Tuesday, May 25, 2004

It’s always fun to check out what America’s best chefs are cooking, but what does that have to do with throwing together a quick little party at home? More than you might think.

All around the country, chefs trained in elaborate, over-the-top, $50-a-person meals are turning their attention to something so quick and easy that we might just be able to do it ourselves. It goes by the name “tapas,” and it’s based on the Spanish cocktail tradition of drinks and little plates or sharing dishes. It’s taking the food world by storm.

In New York, Mario Batali, star of the Food Network and chef of three of the top-rated restaurants in the city, has just unveiled Casa Mono, a 26-seat tapas bar.

A few months ago in Chicago, Paul Kahan, named one of Food & Wine magazine’s best new chefs of 1999 for his ingredient-driven new American cuisine at Blackbird, launched Avec, a wine bar serving a menu of pan-Mediterranean little plates.

And on the West Coast, where so many American food trends get their start, Suzanne Goin, executive chef of Lucques, one of the favorite restaurants of movie stars as well as hard-core foodies, has been packing the house for the last year in West Hollywood at A.O.C., a two-story wine and food bar serving wine-friendly little dishes.

Even in Paris, two- and three-star chefs are getting into the act. Alain Ducasse, Alain Dutournier, and Joel Robuchon — also with a branch of L’Atelier in Tokyo’s Roppongi Hills development — have all opened little-plate restaurants in the past three years, and Helene Darroze recently launched a little-plates menu on the ground floor of her eponymous restaurant.

It may be that these megawatt chefs are finally not only cooking what they like to eat, but also serving it the way they like to eat it. As Mr. Batali puts it, “Tapas are an inexpensive way to taste a lot of food without having to commit to a 40-bite chew fest of some big main course that bores me to tears a third of the way through.”

However, you don’t have to go to a pricey restaurant to share some wine and a bunch of delicious little dishes with friends.

You can do it at home quickly, easily and, if you organize your friends correctly, inexpensively, too.

Here’s a great way to throw a little-plates party. First, invite about 10 persons, and ask half of them to bring wine. That should be plenty.

Now assign your remaining friends one of the following: cheese, ham, olives, a loaf of crusty bread and some good olive oil to dip it in. Now go ahead and prepare a couple of dishes that everyone can easily share. After all, you have to do something, don’t you?

You might want to follow the example of many chefs on the tapas bandwagon and stick to flavors from the Mediterranean to keep your meal cohesive. You can serve a classic Spanish tapas dish such as tortilla Espanola (potato omelet) or cook just about anything that’s easily shared.

Small shrimp sauteed in garlic and olive oil are perfect. So are sliced grilled sausages. A simple arugula salad might be very refreshing with some of the fattier meats and cheeses. Shaved fennel with lemon and olive oil would work well, too.

If you don’t feel like cooking much, you can even take out some sharing-friendly dishes from your neighborhood prepared-food shop or open a few jars of really good preserved foods such as caponata, marinated artichokes and roasted red peppers. You can basically serve whatever you like.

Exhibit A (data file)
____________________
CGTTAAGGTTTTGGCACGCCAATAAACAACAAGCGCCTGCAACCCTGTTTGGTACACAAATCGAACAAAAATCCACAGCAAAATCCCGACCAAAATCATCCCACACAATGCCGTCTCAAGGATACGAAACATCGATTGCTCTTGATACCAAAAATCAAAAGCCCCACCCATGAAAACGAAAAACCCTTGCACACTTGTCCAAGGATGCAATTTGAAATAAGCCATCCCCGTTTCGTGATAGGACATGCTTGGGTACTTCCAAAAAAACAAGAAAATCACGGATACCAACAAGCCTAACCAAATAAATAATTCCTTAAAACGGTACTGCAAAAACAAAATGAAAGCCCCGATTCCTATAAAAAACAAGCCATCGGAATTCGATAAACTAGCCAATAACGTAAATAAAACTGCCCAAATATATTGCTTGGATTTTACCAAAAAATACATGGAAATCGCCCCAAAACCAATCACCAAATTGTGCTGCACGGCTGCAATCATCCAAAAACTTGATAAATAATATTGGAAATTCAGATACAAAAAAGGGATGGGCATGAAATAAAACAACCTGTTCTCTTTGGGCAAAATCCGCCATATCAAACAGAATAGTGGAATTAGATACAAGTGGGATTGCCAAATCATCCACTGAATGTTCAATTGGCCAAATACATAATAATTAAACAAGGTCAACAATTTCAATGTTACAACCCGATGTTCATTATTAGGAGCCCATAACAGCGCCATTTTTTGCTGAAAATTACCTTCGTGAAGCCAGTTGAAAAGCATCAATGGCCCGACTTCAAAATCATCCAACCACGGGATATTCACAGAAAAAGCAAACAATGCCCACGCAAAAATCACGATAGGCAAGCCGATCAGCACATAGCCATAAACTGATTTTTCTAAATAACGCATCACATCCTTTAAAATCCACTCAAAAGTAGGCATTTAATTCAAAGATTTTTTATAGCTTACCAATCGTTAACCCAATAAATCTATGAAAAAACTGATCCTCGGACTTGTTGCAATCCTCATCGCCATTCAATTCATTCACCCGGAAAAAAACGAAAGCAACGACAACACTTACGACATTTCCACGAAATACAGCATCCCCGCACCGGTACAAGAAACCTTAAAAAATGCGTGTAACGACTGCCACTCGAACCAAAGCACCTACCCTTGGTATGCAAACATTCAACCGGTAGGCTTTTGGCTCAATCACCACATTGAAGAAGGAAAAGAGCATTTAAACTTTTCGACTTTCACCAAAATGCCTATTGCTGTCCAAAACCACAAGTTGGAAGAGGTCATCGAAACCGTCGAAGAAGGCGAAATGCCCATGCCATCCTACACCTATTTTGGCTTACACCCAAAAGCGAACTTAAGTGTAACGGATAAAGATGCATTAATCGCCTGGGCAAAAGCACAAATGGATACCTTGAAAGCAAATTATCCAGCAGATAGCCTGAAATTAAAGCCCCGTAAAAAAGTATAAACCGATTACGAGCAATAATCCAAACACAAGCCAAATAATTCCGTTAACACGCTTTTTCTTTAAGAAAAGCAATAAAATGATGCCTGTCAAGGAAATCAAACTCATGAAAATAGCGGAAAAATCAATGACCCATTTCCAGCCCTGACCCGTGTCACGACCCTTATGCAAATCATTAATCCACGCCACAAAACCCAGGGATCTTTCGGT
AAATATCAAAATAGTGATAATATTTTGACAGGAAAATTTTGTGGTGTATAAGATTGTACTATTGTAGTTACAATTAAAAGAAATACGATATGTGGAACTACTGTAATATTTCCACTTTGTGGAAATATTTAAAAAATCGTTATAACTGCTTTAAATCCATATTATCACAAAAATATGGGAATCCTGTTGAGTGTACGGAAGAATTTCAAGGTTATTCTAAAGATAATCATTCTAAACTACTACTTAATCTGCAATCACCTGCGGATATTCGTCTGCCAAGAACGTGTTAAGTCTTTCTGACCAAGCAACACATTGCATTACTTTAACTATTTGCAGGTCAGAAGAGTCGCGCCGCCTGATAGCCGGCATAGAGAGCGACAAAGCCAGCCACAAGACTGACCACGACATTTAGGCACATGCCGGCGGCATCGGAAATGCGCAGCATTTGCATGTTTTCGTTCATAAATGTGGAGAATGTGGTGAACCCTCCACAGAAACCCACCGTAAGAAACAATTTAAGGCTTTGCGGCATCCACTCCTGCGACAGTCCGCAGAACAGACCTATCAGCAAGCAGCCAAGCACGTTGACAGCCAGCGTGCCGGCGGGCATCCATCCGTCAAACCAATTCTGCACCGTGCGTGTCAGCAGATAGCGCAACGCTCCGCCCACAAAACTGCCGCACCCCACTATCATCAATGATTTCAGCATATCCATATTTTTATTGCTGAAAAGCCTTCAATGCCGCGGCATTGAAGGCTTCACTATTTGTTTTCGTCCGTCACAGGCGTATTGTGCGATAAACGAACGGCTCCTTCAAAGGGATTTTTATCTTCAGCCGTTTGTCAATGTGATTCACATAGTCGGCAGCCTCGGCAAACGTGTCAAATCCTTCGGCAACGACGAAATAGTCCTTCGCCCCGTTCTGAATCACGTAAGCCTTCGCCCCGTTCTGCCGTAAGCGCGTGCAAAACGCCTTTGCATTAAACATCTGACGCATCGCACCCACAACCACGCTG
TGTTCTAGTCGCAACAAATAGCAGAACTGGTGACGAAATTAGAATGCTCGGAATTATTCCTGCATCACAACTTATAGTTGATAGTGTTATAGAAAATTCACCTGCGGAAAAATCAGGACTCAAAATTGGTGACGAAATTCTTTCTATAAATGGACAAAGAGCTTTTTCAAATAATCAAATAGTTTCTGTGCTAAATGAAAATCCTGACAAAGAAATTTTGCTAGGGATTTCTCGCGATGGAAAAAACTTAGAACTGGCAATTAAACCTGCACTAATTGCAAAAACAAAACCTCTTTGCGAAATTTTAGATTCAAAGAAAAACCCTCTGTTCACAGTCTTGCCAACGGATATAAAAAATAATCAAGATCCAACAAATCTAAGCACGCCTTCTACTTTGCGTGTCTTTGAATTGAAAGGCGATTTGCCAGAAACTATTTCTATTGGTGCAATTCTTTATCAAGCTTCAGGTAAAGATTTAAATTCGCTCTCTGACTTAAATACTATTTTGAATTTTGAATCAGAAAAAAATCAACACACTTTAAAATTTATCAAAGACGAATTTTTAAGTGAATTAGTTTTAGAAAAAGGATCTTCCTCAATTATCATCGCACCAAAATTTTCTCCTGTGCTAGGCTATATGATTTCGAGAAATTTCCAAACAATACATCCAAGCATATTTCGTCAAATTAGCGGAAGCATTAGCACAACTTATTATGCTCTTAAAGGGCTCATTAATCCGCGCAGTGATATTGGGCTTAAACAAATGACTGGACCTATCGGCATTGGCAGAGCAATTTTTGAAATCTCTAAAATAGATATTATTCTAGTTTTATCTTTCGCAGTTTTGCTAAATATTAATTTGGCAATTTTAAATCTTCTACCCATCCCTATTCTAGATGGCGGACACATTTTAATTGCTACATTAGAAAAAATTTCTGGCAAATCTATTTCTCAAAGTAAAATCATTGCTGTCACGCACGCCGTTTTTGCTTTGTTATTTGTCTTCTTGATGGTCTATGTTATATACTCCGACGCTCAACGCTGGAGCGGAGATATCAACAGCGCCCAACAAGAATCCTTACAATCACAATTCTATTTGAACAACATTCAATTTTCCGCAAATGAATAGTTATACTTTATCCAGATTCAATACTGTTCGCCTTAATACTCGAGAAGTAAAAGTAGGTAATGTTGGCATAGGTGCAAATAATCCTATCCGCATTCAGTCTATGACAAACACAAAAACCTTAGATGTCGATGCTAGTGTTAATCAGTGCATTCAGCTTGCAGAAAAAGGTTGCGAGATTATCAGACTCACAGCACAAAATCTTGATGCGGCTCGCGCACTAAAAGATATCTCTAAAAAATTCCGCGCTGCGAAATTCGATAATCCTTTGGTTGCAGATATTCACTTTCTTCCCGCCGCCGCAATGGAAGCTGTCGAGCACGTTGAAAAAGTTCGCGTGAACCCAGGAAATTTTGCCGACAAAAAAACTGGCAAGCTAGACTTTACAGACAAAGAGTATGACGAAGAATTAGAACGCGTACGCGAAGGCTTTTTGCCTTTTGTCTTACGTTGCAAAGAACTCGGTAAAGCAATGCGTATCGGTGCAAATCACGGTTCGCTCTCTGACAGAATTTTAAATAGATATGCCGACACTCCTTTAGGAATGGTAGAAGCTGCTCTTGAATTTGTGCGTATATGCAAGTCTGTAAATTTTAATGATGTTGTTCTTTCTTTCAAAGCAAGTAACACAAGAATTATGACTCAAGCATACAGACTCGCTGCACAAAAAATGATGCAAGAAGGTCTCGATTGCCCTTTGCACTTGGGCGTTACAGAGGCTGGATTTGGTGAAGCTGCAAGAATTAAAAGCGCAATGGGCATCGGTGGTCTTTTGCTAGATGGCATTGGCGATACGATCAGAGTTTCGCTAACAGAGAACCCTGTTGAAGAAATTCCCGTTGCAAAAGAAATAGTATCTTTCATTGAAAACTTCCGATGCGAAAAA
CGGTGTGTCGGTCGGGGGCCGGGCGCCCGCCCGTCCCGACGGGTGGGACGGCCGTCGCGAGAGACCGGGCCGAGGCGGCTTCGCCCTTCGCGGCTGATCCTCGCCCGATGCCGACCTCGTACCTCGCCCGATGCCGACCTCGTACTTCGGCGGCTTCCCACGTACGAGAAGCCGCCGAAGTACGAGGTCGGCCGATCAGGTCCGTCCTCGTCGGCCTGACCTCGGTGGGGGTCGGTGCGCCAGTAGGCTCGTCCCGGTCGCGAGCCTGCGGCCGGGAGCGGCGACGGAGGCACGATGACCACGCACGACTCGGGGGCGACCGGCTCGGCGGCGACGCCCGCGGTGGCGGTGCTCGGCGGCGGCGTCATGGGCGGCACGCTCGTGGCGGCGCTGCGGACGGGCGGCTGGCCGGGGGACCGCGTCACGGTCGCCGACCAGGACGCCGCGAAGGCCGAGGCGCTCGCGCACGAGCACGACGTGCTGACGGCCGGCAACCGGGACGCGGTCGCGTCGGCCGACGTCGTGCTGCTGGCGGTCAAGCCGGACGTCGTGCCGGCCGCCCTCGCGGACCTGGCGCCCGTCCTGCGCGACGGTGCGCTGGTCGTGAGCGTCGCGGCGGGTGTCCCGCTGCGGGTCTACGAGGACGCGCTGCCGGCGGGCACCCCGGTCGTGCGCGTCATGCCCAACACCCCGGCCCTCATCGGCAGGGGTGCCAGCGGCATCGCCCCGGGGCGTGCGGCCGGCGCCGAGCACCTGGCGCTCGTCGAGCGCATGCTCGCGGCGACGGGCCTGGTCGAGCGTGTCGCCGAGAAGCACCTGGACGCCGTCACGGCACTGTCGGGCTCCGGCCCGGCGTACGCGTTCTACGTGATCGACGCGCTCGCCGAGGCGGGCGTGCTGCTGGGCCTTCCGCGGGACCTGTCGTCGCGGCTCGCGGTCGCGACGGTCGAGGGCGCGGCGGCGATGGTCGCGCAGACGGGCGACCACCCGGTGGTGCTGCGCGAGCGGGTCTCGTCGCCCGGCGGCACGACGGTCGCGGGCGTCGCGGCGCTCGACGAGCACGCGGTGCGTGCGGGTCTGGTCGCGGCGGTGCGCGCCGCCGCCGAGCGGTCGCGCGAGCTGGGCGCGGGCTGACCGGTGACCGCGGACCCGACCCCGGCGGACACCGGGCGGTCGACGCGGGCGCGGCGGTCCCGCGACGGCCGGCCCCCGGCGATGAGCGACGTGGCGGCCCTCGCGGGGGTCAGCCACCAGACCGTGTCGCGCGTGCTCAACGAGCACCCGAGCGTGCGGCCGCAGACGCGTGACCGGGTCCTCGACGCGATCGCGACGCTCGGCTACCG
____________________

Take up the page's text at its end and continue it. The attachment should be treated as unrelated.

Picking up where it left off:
The whole tapas wave is way too new to have any rules. Anyway, the main point isn’t what you serve but how you serve it. As Mr. Kahan sums it up best, “it’s all about sharing.”

Tortilla Espanola

1/4 cup plus 1 tablespoon olive oil, divided

2 large red boiling potatoes, cut in small cubes

1 large onion, chopped

1 teaspoon salt or more to taste

10 eggs

Freshly ground black pepper

Chopped scallion, cilantro and tomato for garnish, if desired

Place heavy 12-inch skillet over medium heat. Add 1/4 cup olive oil, then potatoes, onion and salt. Cook without letting vegetables brown, until they’re soft, about 45 minutes. Just before vegetables are done, place eggs in large bowl and beat lightly. Drain off any liquid from vegetables, let cool for a few minutes and add vegetables to bowl. Season with salt and pepper.

Clean skillet and place over low heat. Add 1 tablespoon olive oil. Place vegetable-and-egg mixture in pan; cook for 15 minutes. Slide onto plate, place pan on top and flip. Return pan containing egg mixture to low heat.

Cook another 15 minutes. Slide onto serving platter and garnish with chopped scallion, cilantro and tomato, if desired.

Serve warm or at room temperature, sliced into wedges or squares. Makes 10 servings as a tapa.

Grilled shrimp with garlic and citrus

These shrimp are simple and delicious.

1 pounds medium-large shrimp

2 cloves garlic, minced

4 tablespoons extra-virgin olive oil

1 teaspoon sea salt

teaspoon freshly ground pepper

1 orange, sliced in sixteenths

1 lemon, sliced in sixteenths

1 lime, sliced in sixteenths

Peel shrimp, leaving on the tail and the section right before the tail. Make a shallow cut all the way down the back and pull out the vein. Wash and dry them.

Combine garlic, olive oil, salt and pepper. Add shrimp and toss.

Place shrimp, one at a time, on a medium-hot grill for about two minutes, or until the bottom starts to turn pink. Flip them, being careful not to let them fall through the grill (though, frankly, a few will probably get away).

Cook for another two minutes, or until the other side turns pink. Serve immediately, with the sliced citrus alongside for guests to squeeze on right before eating. Makes 10 servings as a tapa.

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